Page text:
A repurchase agreement, or repo, is a form of collateralized lending, while a reverse repurchase agreement, or reverse repo, is a form of collateralized borrowing.

The collateral is most commonly U.S. Treasury securities, but may include other government bonds, agency securities, mortgage-backed securities, corporate bonds or equities. Legal title to the securities passes from the seller to the buyer and vice versa. The amount of collateralization is generally greater than the purchase price of the securities. This is done to mitigate the risk that the counterparty might not be able to return the collateral. Repos and reverse repos are short-term in nature with tenors ranging from overnight to less than one year.

In a repurchase agreement, a dealer sells securities, or collateral, to a counterparty with the agreement to buy back the securities at a higher price at a later date. As part of this agreement, the counterparty gets the use of the securities for the term of the transaction and the dealer earns interest, or the difference between the initial sale price and the buyback price. The dealer also gets a low-risk means to raise short-term funds. Those who enter into repos include money market mutual funds, insurance companies and central banks.

A reverse repurchase agreement is simply a repurchase agreement from the dealer's perspective rather than from the counterparty's perspective. Therefore, if the dealer borrows money, it is a repo. If the dealer lends money, it is a reverse repo. Those who enter into reverse repos are generally seeking cash, and they include hedge funds and other levered accounts.

The Federal Reserve and Repurchase Agreements

Standard and reverse repos are the most commonly used instruments of open market operations for the Federal Reserve. Through these tools, the Fed hopes to reduce the opportunity costs associated with holding bank reserves.

Fed repos operate through a tri-party settlement; another party is brought in to handle the collateral. Reverse repos are executed through a delivery versus payment (DVP) system. In a DVP, securities are moved against simultaneous payment; the Fed sends collateral to the dealer's bank and automatically receives money against the security.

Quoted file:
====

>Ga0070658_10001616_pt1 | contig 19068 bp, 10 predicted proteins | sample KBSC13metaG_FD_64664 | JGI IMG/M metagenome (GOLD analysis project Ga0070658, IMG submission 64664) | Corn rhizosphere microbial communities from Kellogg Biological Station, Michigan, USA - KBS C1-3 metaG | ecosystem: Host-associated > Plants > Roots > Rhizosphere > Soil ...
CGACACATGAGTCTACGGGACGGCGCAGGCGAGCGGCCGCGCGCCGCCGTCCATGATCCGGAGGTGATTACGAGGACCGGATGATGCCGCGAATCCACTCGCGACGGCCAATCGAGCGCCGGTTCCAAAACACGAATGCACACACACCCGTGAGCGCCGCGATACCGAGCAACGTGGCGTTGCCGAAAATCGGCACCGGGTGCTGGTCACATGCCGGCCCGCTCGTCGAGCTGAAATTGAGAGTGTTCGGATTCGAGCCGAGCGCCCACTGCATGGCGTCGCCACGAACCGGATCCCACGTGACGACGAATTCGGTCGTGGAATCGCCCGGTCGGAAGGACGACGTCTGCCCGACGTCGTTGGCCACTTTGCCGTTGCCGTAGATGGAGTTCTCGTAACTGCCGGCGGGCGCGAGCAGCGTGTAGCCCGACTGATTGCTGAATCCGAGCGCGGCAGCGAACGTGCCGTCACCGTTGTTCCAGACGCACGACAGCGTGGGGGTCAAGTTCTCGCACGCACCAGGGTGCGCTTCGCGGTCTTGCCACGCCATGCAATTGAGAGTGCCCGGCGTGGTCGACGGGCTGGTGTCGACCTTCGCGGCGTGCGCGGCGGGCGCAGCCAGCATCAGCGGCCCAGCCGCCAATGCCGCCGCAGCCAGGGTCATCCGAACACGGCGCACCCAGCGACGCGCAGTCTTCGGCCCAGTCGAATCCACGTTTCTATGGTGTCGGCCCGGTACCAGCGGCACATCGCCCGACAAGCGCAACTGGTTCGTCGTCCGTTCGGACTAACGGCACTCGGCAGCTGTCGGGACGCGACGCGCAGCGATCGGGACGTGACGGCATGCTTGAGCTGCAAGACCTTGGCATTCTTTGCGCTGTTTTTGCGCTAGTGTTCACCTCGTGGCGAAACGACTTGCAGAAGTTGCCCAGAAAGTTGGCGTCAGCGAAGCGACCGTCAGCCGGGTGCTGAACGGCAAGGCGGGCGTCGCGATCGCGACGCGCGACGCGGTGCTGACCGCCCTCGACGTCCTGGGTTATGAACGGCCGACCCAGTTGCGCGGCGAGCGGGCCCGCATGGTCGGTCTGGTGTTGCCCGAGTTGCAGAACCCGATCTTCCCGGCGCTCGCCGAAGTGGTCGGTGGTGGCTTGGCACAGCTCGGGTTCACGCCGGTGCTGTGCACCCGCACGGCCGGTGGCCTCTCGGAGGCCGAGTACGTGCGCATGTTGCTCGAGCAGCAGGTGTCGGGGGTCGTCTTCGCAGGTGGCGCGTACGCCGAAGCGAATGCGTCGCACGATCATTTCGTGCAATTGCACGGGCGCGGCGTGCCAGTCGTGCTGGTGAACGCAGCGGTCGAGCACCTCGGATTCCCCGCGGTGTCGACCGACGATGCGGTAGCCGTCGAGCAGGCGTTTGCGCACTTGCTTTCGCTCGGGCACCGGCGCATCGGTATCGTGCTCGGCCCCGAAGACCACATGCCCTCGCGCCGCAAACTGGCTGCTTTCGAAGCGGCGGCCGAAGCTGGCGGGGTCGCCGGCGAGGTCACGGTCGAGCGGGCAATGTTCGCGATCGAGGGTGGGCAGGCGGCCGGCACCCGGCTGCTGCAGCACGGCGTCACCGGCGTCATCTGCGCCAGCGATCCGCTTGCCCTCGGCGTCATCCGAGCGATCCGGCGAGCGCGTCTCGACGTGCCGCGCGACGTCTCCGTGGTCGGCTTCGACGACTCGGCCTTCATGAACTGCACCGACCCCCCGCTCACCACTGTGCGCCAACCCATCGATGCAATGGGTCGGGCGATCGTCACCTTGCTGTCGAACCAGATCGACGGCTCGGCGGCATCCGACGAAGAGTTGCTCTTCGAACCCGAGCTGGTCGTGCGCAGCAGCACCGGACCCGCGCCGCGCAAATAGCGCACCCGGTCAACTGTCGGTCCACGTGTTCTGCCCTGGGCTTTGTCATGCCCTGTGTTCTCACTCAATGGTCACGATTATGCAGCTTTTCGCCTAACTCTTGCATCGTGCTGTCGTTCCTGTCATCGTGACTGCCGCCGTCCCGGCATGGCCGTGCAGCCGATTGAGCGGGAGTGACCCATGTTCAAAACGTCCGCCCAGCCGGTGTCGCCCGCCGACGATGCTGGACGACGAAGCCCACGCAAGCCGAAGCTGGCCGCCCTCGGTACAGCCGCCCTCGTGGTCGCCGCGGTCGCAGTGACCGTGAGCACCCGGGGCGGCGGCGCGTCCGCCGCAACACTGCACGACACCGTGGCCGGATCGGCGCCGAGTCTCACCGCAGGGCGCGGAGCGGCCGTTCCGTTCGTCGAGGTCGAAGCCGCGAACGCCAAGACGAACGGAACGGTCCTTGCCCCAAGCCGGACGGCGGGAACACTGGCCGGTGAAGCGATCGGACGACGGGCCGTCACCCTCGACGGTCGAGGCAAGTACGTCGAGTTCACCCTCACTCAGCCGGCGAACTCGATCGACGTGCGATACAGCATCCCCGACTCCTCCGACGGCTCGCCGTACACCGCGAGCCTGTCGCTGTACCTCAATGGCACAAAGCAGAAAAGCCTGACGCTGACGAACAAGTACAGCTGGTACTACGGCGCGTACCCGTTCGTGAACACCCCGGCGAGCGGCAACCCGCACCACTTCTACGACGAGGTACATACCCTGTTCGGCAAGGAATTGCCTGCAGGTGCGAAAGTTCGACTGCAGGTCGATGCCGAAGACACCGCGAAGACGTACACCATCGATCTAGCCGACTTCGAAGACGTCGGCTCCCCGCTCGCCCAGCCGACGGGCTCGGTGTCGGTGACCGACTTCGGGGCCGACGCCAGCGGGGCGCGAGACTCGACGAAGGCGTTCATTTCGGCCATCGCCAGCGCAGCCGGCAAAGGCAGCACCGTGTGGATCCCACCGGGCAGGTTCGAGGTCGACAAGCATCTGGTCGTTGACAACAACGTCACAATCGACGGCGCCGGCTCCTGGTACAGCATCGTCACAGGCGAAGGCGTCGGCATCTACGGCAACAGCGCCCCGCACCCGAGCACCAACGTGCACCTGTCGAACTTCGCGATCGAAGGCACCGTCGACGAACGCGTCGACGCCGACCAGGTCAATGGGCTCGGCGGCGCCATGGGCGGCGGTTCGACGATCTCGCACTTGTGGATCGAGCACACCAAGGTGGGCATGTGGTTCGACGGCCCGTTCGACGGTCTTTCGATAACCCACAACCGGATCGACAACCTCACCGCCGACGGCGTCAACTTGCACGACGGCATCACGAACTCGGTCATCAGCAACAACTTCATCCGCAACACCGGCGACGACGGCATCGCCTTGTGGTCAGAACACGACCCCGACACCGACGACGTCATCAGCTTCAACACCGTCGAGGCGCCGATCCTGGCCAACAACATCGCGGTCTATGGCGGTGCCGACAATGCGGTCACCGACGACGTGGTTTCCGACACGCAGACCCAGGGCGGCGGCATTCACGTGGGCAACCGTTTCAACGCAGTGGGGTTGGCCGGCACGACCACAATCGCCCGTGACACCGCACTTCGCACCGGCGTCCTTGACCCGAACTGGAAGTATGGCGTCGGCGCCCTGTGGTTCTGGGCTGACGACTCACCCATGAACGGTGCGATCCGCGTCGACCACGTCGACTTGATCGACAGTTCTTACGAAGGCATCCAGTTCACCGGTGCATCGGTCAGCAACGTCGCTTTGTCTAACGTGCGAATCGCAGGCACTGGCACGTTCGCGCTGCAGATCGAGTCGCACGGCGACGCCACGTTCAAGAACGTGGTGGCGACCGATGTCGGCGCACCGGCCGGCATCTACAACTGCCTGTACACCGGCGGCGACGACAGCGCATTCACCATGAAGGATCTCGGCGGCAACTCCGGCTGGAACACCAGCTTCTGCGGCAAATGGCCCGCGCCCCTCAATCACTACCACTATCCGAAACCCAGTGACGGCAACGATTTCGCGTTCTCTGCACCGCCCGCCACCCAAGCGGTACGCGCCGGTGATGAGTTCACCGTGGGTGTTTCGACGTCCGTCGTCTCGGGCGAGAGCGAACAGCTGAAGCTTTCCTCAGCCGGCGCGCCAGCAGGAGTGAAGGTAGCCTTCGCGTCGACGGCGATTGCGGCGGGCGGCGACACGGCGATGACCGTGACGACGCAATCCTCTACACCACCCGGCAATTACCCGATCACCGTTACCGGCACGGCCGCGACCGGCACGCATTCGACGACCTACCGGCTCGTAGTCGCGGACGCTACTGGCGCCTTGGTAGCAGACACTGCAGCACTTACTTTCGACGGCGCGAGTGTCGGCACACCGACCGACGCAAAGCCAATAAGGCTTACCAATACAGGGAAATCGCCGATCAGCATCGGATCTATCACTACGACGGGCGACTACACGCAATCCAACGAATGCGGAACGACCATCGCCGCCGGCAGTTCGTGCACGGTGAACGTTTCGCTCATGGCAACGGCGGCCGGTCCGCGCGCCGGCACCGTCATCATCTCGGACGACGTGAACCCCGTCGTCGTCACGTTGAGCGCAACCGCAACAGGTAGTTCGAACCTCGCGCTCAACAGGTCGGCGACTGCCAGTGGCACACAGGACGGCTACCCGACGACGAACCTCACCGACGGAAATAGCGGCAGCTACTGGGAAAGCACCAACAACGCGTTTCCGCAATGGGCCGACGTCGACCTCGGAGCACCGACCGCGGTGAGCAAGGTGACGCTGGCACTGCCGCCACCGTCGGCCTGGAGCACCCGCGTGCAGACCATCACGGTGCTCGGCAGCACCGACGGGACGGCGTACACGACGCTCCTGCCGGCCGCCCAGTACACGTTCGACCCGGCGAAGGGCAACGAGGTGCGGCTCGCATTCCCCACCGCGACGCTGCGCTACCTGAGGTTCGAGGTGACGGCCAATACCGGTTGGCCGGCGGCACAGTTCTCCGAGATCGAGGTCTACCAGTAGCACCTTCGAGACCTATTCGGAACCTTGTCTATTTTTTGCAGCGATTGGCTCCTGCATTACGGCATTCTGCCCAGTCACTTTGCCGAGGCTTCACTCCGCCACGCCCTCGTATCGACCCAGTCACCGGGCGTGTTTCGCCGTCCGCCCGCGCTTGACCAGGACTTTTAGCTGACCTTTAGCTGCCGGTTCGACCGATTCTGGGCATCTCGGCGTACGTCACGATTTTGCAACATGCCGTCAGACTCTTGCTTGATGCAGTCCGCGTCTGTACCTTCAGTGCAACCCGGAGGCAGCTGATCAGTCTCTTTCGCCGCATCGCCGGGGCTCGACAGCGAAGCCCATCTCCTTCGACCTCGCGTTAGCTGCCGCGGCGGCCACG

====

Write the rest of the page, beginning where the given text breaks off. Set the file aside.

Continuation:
Risks Associated With Repurchase and Reverse Repurchase Agreements

Reverse repurchase agreements carry a similar risk profile as standard securities lending transactions. The difference is that a securities lending transaction is normally managed by a custodian who serves as the lending agent; a reverse repo doesn't have this third party. Instead, a reverse repo takes place directly between the lender and borrower. The exception to this direct relationship is when the Federal Reserve is involved.

Another risk of the fast-and-loose reverse repo market is that the financial strength of the counterparties involved is not typically scrutinized. Old players are allowed to keep playing regardless of their changing financial realities. Some default risk is inherent to this; there is also the chance for securities involved to quickly depreciate before the maturity date, so the lender receives less cash than it initially provided.

When the Federal Reserve is involved in a reverse repurchase agreement, it borrows overnight from cash lenders and, in return, issues securities as collateral. This is designed to drain reserves from the banking system and raise target interest rates in the economy.

Firms that lend to the Fed in these transactions are normally those with large cash-on-hand balances. Since 2011, this is exactly what firms have been doing with the massive amounts of cash reserves left over from the various quantitative easing programs. Some major financial institutions have short-term business models that specifically rely on the overnight reverse repo window at the Fed. If the Fed closed the window suddenly to prevent banks from hiding secured cash with the Fed Bank, many banks (and the financial system) would likely be sent scrambling. This is a bit of a moral hazard risk.

Tax Implications for Repurchase and Reverse Repurchase Agreements

As stated above, a standard repurchase agreement involves the sale of a security where the seller agrees to repurchase the same security at a future date and specified price. The difference in price is normally predicated on a time value of money calculation. Substantively, this is very similar to a collateralized loan.

The reverse repurchase agreement switches the obligation, where the buyer agrees to sell back the security at a later date and specified price. Normally, the buyer earns income from interest, dividends or additional repurchases with the securities prior to selling them back. After the final sale, the buyer can earn a taxable net profit or tax-deductible net loss.

Until the turn of the 21st century, there was some confusion about whether the interest allocation rules (as codified in I.R.C section 864(e)) treated repurchase agreements as net fee income or interest income and interest expense.

In the case of reverse repurchase agreements, it was determined that accumulated interest from reverse repurchases should be treated the same a secured loan with interest income for federal tax purposes. A standard repurchase agreement would create an interest expense.